However, as hypoglycemia is a late sign of diabetes, treatment is often initiated relatively late. Therefore, alternative diagnostic methods are used, such as the hyperinsulinemic-euglycemic clamp technique for evaluating insulin resistance, as well as assessments of fasting insulin, proinsulin-like component, HbA1c, or adiponectin levels. The risk of developing diabetes and CVD can also be evaluated in vivo with fluorescence spectroscopy, an alternative diagnostic technique which is currently used with increasing frequency in various medical specialties [9–11]. This type of assessment can be conducted with an AGE Reader, which helps determine the risk of diabetes based on skin auto-fluorescence (SAF) analysis [12]. This examination assesses advanced glycation end products (AGEs), which are a heterogeneous group of molecules formed in non-enzymatic reactions of reducing sugars, ascorbic acid, and other hydrocarbons containing amine acid, fats, or nucleic acids. Reactions of this type also occur in healthy individuals during the natural ageing process. However, in patients with diabetes and CVD these reactions are significantly accelerated. Animal studies demonstrated that AGE levels increase significantly within a few weeks after the onset of diabetes. AGEs are deposited mainly in the kidneys, blood vessels, and skin [13].
Currently, the AGE Reader (Diagnoptics; the Netherlands) is the only available spectrometer allowing for AGE level assessment. The use of this spectrometer is limited to measuring AGE concentration in the skin. This is a non-invasive method based on ultraviolet (UV-A) light absorbed by AGE molecules in the skin. Subsequently, the photons initially absorbed by the AGEs are emitted in a process called auto-fluorescence, and are counted by the built-in photomultiplier. This helps determine the intensity of the fluorescence signal for the wavelengths corresponding to AGE-emitted photons.

Purpose of the study

The purpose of this study was: 1) to assess the usefulness of assessing skin AGE levels via the non-invasive SAF method in detecting glucose metabolism disturbances in RA patients; and 2) to determine the correlation between AGE levels and RA activity measured with the disease activity score DAS28.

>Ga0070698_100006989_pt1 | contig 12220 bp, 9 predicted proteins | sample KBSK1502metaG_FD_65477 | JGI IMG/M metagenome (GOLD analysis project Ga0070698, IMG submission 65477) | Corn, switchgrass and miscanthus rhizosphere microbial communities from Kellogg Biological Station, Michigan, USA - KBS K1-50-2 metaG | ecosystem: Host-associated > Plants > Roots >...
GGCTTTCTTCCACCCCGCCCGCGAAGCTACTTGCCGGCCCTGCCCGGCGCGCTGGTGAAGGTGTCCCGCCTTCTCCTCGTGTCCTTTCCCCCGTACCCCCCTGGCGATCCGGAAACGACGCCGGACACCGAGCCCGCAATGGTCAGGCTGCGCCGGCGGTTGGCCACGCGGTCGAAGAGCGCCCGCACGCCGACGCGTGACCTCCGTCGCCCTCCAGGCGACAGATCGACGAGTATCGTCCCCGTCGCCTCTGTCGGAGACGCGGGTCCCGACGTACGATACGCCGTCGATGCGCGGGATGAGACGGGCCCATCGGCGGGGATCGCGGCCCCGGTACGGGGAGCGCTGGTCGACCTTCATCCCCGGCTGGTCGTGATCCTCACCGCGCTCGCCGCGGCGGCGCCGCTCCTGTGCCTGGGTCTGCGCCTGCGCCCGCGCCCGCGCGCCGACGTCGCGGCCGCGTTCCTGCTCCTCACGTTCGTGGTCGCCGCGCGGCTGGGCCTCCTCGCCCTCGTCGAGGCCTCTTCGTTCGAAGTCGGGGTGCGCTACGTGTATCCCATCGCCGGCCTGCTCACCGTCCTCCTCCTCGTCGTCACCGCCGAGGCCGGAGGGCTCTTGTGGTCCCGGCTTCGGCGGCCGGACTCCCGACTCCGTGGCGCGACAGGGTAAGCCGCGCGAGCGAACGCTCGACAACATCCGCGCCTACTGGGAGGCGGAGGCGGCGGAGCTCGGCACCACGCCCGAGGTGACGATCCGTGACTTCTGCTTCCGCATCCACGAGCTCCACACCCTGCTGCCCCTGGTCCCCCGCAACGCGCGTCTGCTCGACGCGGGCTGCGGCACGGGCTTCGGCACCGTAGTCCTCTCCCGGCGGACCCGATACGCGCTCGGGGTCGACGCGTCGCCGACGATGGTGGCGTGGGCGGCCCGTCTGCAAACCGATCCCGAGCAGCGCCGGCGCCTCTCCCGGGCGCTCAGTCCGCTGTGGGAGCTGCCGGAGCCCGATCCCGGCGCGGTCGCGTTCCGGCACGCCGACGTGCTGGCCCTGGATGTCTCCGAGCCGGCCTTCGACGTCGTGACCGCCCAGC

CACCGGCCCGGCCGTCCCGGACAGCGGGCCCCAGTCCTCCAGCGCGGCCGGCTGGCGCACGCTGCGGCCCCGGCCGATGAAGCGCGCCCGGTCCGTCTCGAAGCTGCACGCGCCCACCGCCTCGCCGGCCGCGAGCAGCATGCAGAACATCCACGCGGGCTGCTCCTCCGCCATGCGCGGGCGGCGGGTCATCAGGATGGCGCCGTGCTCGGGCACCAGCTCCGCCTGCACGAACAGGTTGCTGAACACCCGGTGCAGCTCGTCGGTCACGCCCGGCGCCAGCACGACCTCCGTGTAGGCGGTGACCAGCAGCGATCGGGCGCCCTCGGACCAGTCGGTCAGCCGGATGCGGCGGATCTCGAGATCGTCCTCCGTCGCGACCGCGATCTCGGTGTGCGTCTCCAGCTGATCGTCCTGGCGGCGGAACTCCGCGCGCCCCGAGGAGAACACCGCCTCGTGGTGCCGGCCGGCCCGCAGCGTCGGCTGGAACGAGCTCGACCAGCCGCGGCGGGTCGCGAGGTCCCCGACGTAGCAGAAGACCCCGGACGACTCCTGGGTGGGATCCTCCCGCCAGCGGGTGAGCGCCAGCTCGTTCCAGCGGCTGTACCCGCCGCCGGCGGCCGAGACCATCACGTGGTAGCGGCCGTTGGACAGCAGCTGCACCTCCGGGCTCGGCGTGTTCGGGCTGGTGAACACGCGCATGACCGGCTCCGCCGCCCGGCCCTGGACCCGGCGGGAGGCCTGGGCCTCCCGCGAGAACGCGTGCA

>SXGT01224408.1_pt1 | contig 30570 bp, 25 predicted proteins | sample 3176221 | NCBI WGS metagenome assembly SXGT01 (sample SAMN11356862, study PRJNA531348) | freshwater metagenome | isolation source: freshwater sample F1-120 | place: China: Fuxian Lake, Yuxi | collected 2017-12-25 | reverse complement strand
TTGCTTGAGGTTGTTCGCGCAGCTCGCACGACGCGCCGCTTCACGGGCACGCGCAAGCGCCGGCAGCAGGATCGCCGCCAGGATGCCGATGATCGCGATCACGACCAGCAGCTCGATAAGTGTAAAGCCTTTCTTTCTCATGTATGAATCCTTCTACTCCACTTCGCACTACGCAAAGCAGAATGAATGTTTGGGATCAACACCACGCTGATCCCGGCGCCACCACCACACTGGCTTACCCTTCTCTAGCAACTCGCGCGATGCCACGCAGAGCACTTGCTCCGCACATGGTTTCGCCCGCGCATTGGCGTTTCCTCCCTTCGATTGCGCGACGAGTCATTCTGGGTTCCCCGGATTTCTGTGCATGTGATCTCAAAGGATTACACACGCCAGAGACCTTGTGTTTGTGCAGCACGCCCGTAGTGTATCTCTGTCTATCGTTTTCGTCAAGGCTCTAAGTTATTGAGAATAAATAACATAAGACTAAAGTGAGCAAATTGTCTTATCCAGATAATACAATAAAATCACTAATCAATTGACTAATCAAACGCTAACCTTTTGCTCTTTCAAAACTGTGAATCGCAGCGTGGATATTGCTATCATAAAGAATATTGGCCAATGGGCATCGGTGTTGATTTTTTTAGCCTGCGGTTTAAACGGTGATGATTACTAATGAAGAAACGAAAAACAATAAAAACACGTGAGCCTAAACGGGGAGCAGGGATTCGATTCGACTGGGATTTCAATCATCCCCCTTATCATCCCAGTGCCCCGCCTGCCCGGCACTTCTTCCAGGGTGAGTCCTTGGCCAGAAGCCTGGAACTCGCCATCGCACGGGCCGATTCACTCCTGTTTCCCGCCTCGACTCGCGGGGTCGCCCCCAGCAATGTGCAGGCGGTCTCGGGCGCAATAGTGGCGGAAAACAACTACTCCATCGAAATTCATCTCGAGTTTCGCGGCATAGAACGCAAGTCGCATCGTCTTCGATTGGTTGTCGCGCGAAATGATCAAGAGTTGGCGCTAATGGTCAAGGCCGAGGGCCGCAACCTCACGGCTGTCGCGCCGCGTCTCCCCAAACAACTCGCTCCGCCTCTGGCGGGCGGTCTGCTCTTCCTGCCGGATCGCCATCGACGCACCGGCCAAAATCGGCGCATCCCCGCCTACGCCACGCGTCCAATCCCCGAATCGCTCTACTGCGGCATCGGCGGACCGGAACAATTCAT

Material and methods

A total of 148 subjects undergoing diagnostic evaluation or treatment at the Rheumatology Clinic were included in this study. The study lasted from the beginning of April 2014 until the end of June 2015. The subjects were divided into three groups: group I – patients with RA and no evidence of diabetes of any type; group II – patients with RA and type 2 diabetes; group III – individuals in whom both systemic connective tissue diseases and diabetes mellitus were excluded. None of the patients from groups I and II were treated with glucocorticosteroids. Table I shows basic demographic characteristics in each study group.
RA was diagnosed in group I and group II subjects based on 2010 American College of Rheumatology (ACR)/European League Against Rheumatism (EULAR) criteria. Group III subjects constituted a control group. The only study exclusion criteria were skin conditions and scars or tattoos present on the palmar aspect of both forearms, as well as excessive suntan and the use of bronzers or other sunless tanning products. Such alterations of the skin would preclude a reliable assessment with an AGE Reader. Study subjects, irrespective of their study group, underwent the following assessments: SAF; lipid panel, including total cholesterol, triglycerides (TG), high-density lipoproteins (HDL), low-density lipoproteins (LDL); fasting blood glucose; HbA1c; ESR; and their body mass index (BMI) was calculated based on their height and weight.